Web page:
Jalil, Noroozi (University of Vienna, Austria)

Reproduction biology of a drought-tolerant invasive Aster squamatus from the Northern Adriatic coastal protected areas, Slovenia
Nina Šajna, Mitja Kaligarič, Danijel Ivajnšič (University of Maribor, Slovenia)
Presentation (PDF 4,8 MB)

Monitoring of Climate-induced Impacts

This session focused on the monitoring of climate-induced impacts. Starting on the global level a model called EFCHUS was presented and assessed. It aims to assess the ecological footprint of the US and its impact on climate change. Other presentations were focusing on regional and local levels covering remote sensing methods to monitor habitats and satellite data application for ecological state assessment. Case studies from Hungary, Poland, Ukraine and Spain were presented.

Chair: Prof. Birgit Kleinschmidt (TU Berlin, Germany)

9:30-9:50Ecological Footprint, Climate Change Impacts and Assessment
Safwat H. Shakir Hanna (Texas Gulf Coast Environmental Data (TEXGED) Center; Prairie View A&M University; The Texas A&M University System, USA)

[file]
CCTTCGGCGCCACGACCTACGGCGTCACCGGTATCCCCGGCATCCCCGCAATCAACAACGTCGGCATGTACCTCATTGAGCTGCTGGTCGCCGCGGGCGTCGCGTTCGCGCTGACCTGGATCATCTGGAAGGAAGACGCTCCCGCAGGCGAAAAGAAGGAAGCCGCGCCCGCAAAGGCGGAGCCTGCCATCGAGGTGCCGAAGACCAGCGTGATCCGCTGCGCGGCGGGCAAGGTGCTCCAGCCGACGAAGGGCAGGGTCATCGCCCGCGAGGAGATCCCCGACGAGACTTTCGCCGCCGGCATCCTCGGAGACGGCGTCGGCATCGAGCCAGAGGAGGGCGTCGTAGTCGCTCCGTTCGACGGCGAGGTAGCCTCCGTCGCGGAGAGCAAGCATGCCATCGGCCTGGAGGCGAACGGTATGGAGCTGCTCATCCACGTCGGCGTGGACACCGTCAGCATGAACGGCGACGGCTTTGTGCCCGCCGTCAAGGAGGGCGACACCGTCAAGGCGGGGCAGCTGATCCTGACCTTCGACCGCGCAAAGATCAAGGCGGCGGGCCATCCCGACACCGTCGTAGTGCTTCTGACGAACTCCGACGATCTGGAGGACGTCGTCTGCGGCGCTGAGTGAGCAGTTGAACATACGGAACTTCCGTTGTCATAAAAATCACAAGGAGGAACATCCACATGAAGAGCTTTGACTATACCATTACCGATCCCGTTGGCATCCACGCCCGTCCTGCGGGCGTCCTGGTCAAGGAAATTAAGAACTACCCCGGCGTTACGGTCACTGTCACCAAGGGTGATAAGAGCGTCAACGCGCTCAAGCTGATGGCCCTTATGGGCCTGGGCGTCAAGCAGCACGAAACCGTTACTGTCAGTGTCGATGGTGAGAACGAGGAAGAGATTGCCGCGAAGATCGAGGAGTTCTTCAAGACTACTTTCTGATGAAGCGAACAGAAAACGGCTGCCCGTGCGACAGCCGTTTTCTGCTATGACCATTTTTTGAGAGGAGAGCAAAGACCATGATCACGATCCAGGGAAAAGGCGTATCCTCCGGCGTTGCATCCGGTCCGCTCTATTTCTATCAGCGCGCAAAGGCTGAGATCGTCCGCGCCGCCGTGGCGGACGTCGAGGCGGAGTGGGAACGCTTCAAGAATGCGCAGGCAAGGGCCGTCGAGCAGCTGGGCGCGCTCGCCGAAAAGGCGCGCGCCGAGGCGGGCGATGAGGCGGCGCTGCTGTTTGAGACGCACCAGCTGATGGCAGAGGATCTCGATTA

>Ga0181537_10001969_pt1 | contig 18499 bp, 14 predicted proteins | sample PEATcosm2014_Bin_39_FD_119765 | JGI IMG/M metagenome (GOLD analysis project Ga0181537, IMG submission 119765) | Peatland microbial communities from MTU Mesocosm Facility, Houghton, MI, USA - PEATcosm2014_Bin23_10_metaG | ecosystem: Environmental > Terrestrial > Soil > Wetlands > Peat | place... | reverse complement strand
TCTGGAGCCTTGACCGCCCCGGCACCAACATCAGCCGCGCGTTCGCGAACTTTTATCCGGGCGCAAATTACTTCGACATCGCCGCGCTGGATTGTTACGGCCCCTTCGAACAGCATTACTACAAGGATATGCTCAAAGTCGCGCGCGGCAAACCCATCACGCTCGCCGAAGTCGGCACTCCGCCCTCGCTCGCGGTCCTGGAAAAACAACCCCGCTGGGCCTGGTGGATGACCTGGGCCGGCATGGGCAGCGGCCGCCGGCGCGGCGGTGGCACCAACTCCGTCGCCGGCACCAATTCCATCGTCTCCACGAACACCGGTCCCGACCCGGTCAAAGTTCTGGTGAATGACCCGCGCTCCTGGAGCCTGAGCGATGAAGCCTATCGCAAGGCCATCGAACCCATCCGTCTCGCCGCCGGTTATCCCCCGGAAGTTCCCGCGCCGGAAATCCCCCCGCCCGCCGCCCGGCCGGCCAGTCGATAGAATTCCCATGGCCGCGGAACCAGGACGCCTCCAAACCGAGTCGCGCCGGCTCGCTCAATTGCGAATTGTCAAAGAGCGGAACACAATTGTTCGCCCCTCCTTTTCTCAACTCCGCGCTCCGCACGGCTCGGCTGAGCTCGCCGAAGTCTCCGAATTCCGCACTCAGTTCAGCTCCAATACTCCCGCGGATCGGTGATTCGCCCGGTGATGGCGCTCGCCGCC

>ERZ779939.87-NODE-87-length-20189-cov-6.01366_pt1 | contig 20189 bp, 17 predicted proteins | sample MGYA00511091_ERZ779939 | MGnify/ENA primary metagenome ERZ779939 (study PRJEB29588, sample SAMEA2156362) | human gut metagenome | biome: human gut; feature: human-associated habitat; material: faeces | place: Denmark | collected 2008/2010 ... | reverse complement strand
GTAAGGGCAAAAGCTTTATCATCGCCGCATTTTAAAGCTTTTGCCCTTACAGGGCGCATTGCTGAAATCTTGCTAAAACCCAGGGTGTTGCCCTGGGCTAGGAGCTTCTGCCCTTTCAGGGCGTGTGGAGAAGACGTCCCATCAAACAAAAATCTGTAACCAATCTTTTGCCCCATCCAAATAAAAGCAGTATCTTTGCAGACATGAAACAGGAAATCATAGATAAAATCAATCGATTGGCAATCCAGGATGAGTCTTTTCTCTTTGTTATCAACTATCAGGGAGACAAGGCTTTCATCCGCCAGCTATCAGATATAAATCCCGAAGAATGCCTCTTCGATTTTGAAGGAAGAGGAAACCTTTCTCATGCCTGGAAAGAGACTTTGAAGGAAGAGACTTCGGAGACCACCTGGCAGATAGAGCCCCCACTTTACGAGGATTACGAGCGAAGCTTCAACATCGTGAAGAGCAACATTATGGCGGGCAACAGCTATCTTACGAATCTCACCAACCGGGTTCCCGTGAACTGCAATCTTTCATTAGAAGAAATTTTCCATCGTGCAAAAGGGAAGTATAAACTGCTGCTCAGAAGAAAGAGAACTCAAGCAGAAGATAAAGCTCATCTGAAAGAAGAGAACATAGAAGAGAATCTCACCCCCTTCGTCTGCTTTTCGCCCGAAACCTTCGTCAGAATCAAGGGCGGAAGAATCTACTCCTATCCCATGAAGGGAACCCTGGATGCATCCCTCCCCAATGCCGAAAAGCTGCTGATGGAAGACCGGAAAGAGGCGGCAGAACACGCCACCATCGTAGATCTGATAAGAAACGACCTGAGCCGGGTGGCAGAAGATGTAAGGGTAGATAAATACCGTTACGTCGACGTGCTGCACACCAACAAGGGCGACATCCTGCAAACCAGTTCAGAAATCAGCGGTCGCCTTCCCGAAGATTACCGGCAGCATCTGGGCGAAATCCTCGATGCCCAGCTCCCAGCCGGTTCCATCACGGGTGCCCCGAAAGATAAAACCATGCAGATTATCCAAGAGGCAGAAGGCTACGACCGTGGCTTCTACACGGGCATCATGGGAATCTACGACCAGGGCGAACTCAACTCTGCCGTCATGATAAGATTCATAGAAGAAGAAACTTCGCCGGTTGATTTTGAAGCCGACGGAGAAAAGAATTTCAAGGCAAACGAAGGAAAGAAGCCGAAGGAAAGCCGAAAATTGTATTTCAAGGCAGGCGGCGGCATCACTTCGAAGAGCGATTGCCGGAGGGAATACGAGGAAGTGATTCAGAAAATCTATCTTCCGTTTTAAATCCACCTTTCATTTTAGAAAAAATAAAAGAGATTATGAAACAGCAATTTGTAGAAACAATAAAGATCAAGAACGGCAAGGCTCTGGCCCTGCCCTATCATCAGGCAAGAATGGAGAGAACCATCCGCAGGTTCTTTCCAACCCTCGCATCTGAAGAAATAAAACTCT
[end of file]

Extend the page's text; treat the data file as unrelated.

Landscape history researches on wetlands of special importance founding their climate adapted management plans
Róbert Vidéki & Judit Cservenka (Balaton Uplands National Park Directorate, Hungary)
presentation (PDF 7,8 MB)

10:10-10:30Vulnerability to the effects of climate change in the area of the Aiguamolls de l’Empordà, north-eastern Spain
Sandra Fatoric (Universitat Autonoma de Barcelona, Spain)


Coffee break

11:00-11:20Remote Sensing methods utlilize for the Monitoring of habitats potentially threatend by climate change - Which indicator is derived best for which natural condition
Michael Förster, Tobias Schmidt, Iris Wagner, Kathrin Renner, Marc Zebisch, Marco Neubert (HABIT-CHANGE  Project)
Presentation (PDF 1,5 MB)
11:20-11:40The results of satellite data application for ecological state assessment in the Shatsky biosphere reserve
Mikhail A. Popov, Aleksey I. Sakhatsky, Sergey A. Stankevich, Anna A. Kozlova, Rene Griesbach (Scientific Centre of Aerospace Research of the Earth NAS of Ukraine, RapidEye AG, Germany)

Impact of climate change on water balance of a large flow-through lake (case study - Lake Charzykowskie)
Barbara Nowicka, Marta Bałandin (Institute of Meteorology and Water Management, Poland; University of Warsaw, Poland)
presentation (pdf 4,3 MB)